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The impact of reflective functioning

Read this article, which highlights research into ways in which parental reflective functioning has an impact on infant attachment outcomes.
© The University of Warwick

The research has consistently shown that the parent’s attachment status is a significant predictor of the infant’s attachment status. For example, a review of studies that had measured adult attachment using the Adult Attachment Interview, found that such attachment was a significant predictor of infant attachment security.

However, there has been a lack of clarity about the way in which the mother’s attachment status is transmitted to the child. An overview of the evidence exploring the parental antecedents of infant attachment security found that sensitivity in terms of the parent’s responsiveness to infant distress was an important factor influencing whether the infant was securely attached. However, this overview also found that sensitivity had not been shown to be the exclusive or most important factor. This gap in our understanding about the way in which the parent influences infant attachment security became known as the ‘transmission gap’.

There has been a concerted effort on the part of developmental psychologists to identify other factors, and parental reflective functioning, also described in this research as parental mind-mindedness, has begun to emerge from this rapidly developing body of research as a key factor in the transmission of attachment from parent to child.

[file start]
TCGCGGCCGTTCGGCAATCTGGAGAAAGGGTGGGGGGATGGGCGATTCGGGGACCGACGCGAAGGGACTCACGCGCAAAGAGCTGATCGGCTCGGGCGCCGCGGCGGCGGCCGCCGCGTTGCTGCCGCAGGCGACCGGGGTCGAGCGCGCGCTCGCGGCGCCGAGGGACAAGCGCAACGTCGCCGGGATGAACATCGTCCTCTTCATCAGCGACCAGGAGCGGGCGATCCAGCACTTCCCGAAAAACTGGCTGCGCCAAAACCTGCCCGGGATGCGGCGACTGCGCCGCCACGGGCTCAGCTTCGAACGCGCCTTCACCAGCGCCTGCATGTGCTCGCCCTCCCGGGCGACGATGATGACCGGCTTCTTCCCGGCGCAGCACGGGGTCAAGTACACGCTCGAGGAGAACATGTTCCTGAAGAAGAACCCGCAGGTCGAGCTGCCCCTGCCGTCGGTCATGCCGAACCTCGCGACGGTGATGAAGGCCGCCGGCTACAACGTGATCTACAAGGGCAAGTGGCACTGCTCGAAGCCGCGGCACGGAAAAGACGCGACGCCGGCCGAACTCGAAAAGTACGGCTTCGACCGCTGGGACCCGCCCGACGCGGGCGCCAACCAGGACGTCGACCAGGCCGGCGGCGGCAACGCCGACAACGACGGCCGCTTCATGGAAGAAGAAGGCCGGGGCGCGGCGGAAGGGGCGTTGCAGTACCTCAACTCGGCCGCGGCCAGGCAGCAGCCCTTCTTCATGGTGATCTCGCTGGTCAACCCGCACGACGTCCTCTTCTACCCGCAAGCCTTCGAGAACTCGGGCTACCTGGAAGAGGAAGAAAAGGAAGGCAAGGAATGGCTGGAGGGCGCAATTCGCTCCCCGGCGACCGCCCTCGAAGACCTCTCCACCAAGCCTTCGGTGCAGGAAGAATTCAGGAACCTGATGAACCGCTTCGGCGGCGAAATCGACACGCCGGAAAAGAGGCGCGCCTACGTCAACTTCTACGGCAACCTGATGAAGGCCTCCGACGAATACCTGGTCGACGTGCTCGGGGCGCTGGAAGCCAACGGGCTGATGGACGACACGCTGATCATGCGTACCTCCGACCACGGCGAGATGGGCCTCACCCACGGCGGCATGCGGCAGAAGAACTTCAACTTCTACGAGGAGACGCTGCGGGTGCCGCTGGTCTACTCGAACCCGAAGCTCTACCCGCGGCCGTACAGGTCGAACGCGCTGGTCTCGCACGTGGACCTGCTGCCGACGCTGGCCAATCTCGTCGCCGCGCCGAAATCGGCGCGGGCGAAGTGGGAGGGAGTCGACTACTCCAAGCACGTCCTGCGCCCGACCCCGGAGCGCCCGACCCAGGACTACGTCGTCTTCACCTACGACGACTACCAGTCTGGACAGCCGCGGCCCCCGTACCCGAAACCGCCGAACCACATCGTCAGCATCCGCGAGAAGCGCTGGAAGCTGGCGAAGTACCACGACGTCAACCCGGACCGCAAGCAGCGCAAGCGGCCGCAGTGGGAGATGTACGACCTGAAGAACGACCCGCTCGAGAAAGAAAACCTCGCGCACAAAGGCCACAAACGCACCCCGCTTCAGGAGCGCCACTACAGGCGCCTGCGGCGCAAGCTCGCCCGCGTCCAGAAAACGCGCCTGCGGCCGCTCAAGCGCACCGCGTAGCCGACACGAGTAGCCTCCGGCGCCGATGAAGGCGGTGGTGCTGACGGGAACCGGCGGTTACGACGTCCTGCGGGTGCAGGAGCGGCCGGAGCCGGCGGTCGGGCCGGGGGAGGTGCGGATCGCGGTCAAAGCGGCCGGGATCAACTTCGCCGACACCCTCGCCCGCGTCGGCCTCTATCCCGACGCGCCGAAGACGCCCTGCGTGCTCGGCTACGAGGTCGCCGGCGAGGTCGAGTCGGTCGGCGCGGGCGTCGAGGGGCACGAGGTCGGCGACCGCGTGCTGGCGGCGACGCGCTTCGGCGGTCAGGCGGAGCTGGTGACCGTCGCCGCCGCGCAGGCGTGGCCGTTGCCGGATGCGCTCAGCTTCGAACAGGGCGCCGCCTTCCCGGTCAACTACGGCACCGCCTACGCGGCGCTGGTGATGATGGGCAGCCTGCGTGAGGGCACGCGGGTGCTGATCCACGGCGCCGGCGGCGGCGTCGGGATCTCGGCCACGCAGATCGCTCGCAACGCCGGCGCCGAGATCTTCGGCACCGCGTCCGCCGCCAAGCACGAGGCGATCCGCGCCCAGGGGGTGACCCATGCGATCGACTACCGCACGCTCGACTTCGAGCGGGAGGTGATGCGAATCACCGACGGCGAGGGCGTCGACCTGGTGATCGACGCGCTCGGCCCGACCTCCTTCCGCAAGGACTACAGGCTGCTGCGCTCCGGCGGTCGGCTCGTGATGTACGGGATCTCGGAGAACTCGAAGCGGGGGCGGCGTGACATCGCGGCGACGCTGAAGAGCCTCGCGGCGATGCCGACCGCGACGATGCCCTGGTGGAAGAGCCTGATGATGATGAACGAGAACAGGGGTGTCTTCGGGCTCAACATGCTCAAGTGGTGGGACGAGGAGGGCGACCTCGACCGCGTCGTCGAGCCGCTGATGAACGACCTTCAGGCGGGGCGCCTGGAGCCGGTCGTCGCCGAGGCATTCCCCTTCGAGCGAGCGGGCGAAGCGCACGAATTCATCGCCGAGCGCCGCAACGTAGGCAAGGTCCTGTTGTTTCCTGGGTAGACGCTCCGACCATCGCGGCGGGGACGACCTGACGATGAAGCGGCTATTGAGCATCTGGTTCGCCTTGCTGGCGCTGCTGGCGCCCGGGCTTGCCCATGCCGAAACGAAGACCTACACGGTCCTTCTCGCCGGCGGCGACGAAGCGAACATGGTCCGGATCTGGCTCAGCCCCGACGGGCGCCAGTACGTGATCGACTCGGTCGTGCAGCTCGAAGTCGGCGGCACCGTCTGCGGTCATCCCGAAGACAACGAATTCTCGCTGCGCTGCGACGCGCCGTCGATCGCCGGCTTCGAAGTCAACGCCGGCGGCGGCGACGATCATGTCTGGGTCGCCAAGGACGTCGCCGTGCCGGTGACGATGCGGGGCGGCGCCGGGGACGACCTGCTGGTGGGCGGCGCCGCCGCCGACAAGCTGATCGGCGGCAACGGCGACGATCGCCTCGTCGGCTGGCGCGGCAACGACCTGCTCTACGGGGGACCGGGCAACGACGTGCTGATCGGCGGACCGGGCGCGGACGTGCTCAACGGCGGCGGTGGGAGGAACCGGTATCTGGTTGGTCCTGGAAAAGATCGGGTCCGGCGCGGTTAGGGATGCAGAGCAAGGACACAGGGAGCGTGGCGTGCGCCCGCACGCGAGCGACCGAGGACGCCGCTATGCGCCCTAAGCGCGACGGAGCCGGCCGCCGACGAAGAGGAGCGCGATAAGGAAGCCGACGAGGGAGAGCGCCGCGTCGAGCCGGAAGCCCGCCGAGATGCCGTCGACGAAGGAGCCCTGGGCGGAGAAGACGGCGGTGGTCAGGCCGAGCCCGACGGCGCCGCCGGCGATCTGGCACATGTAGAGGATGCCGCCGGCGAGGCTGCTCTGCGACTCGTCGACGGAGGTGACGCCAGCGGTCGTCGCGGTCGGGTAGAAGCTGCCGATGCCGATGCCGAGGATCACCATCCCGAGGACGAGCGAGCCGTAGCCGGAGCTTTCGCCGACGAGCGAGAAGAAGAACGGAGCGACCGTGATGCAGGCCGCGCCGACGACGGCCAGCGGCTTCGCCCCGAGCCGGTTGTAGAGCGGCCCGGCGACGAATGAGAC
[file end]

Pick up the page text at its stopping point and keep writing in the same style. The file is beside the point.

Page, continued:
In one such study, a group of researchers at Durham University examined the predictors of infant attachment security in 71 mothers and six month old infants by measuring the association between maternal sensitivity as assessed by her interactions during a 20 minute play session; maternal mind-mindedness as assessed by the use of appropriate mind-related comments; and infant attachment security at 12 months using the Strange Situation Procedure. This research shows that maternal sensitivity and maternal mind-mindedness both independently predicted infant attachment security at 12 months. Click on the link if you would like to read this paper in full.

Another study by Professor Slade (see interview – 2.16) that measured parental attachment, parental reflective functioning and infant attachment found a strong association between adult attachment and reflective functioning, and a strong association between reflective functioning and infant attachment. Further analysis shows that reflective function was the factor linking (i.e. it mediated) parental and infant attachment status.

These studies show that the parental cognitive mind is playing a significant role in shaping the infant’s mind.

© The University of Warwick
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Babies in Mind: Why the Parent's Mind Matters

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